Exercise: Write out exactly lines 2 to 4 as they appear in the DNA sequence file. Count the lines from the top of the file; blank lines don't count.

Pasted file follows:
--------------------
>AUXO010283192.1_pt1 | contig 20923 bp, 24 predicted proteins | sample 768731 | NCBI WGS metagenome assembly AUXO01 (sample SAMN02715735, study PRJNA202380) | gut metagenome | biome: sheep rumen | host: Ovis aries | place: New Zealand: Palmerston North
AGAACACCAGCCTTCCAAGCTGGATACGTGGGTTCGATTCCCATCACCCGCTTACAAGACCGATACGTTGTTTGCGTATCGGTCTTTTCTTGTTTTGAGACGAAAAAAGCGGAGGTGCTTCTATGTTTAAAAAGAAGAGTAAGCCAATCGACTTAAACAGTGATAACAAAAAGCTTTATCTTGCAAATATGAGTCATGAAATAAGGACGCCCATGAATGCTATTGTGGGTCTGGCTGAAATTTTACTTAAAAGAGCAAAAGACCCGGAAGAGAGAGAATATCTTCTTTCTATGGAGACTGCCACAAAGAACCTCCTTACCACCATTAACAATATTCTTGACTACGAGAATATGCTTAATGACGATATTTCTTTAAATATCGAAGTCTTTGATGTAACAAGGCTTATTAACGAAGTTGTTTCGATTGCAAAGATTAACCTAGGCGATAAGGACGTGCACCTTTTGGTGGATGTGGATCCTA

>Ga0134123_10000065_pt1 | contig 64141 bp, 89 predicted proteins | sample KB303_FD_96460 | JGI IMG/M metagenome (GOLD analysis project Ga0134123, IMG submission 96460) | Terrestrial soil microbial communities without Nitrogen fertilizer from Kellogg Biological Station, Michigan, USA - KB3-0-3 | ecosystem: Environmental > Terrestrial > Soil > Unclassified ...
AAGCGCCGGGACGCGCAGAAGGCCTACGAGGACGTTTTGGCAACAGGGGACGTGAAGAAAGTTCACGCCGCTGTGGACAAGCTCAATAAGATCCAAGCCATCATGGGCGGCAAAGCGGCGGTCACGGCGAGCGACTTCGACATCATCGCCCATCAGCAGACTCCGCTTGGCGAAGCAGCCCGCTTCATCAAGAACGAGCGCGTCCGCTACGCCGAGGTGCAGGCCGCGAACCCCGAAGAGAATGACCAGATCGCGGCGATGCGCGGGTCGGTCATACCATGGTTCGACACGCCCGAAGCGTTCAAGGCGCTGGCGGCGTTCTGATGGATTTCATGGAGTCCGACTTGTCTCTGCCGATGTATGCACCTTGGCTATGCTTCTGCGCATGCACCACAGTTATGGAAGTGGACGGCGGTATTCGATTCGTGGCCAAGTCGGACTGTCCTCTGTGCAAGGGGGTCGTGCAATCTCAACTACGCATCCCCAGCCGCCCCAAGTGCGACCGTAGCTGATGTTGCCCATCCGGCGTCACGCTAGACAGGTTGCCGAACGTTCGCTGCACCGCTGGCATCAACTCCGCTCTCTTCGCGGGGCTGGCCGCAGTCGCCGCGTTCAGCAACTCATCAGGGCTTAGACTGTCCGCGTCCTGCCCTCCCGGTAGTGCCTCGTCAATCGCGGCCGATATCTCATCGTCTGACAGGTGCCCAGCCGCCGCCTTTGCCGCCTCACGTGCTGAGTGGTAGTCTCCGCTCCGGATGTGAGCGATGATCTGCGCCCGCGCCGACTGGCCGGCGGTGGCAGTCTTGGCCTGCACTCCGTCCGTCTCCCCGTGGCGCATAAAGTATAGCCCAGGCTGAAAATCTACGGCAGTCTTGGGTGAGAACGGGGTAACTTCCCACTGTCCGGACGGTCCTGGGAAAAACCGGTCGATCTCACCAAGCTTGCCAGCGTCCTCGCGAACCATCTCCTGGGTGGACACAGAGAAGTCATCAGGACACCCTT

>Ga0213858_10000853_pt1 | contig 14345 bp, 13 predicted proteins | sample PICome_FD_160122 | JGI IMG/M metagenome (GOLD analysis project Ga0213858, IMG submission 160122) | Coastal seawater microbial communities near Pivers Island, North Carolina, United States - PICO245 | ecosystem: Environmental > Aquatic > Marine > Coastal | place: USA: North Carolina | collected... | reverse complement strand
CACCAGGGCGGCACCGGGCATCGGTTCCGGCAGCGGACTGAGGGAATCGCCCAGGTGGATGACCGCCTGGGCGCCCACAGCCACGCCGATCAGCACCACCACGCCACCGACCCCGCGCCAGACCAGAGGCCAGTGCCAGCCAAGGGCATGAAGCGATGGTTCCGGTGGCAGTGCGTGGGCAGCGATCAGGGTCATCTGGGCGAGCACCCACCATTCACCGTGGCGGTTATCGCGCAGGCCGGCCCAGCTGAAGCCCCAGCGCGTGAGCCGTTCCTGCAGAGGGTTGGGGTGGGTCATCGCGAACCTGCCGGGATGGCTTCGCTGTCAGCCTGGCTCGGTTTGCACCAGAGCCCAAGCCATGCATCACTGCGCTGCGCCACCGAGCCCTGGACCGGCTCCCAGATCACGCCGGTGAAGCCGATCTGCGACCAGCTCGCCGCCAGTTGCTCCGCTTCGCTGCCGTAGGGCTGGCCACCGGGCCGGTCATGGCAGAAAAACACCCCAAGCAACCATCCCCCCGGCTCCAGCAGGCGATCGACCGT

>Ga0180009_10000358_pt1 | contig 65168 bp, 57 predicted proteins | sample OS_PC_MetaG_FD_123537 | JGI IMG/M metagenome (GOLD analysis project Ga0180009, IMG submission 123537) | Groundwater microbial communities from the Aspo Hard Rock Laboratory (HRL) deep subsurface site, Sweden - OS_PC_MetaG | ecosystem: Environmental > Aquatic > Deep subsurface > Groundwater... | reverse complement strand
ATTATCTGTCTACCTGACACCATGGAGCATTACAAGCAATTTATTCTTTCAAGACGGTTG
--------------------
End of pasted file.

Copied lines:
AGAACACCAGCCTTCCAAGCTGGATACGTGGGTTCGATTCCCATCACCCGCTTACAAGACCGATACGTTGTTTGCGTATCGGTCTTTTCTTGTTTTGAGACGAAAAAAGCGGAGGTGCTTCTATGTTTAAAAAGAAGAGTAAGCCAATCGACTTAAACAGTGATAACAAAAAGCTTTATCTTGCAAATATGAGTCATGAAATAAGGACGCCCATGAATGCTATTGTGGGTCTGGCTGAAATTTTACTTAAAAGAGCAAAAGACCCGGAAGAGAGAGAATATCTTCTTTCTATGGAGACTGCCACAAAGAACCTCCTTACCACCATTAACAATATTCTTGACTACGAGAATATGCTTAATGACGATATTTCTTTAAATATCGAAGTCTTTGATGTAACAAGGCTTATTAACGAAGTTGTTTCGATTGCAAAGATTAACCTAGGCGATAAGGACGTGCACCTTTTGGTGGATGTGGATCCTA

>Ga0134123_10000065_pt1 | contig 64141 bp, 89 predicted proteins | sample KB303_FD_96460 | JGI IMG/M metagenome (GOLD analysis project Ga0134123, IMG submission 96460) | Terrestrial soil microbial communities without Nitrogen fertilizer from Kellogg Biological Station, Michigan, USA - KB3-0-3 | ecosystem: Environmental > Terrestrial > Soil > Unclassified ...
AAGCGCCGGGACGCGCAGAAGGCCTACGAGGACGTTTTGGCAACAGGGGACGTGAAGAAAGTTCACGCCGCTGTGGACAAGCTCAATAAGATCCAAGCCATCATGGGCGGCAAAGCGGCGGTCACGGCGAGCGACTTCGACATCATCGCCCATCAGCAGACTCCGCTTGGCGAAGCAGCCCGCTTCATCAAGAACGAGCGCGTCCGCTACGCCGAGGTGCAGGCCGCGAACCCCGAAGAGAATGACCAGATCGCGGCGATGCGCGGGTCGGTCATACCATGGTTCGACACGCCCGAAGCGTTCAAGGCGCTGGCGGCGTTCTGATGGATTTCATGGAGTCCGACTTGTCTCTGCCGATGTATGCACCTTGGCTATGCTTCTGCGCATGCACCACAGTTATGGAAGTGGACGGCGGTATTCGATTCGTGGCCAAGTCGGACTGTCCTCTGTGCAAGGGGGTCGTGCAATCTCAACTACGCATCCCCAGCCGCCCCAAGTGCGACCGTAGCTGATGTTGCCCATCCGGCGTCACGCTAGACAGGTTGCCGAACGTTCGCTGCACCGCTGGCATCAACTCCGCTCTCTTCGCGGGGCTGGCCGCAGTCGCCGCGTTCAGCAACTCATCAGGGCTTAGACTGTCCGCGTCCTGCCCTCCCGGTAGTGCCTCGTCAATCGCGGCCGATATCTCATCGTCTGACAGGTGCCCAGCCGCCGCCTTTGCCGCCTCACGTGCTGAGTGGTAGTCTCCGCTCCGGATGTGAGCGATGATCTGCGCCCGCGCCGACTGGCCGGCGGTGGCAGTCTTGGCCTGCACTCCGTCCGTCTCCCCGTGGCGCATAAAGTATAGCCCAGGCTGAAAATCTACGGCAGTCTTGGGTGAGAACGGGGTAACTTCCCACTGTCCGGACGGTCCTGGGAAAAACCGGTCGATCTCACCAAGCTTGCCAGCGTCCTCGCGAACCATCTCCTGGGTGGACACAGAGAAGTCATCAGGACACCCTT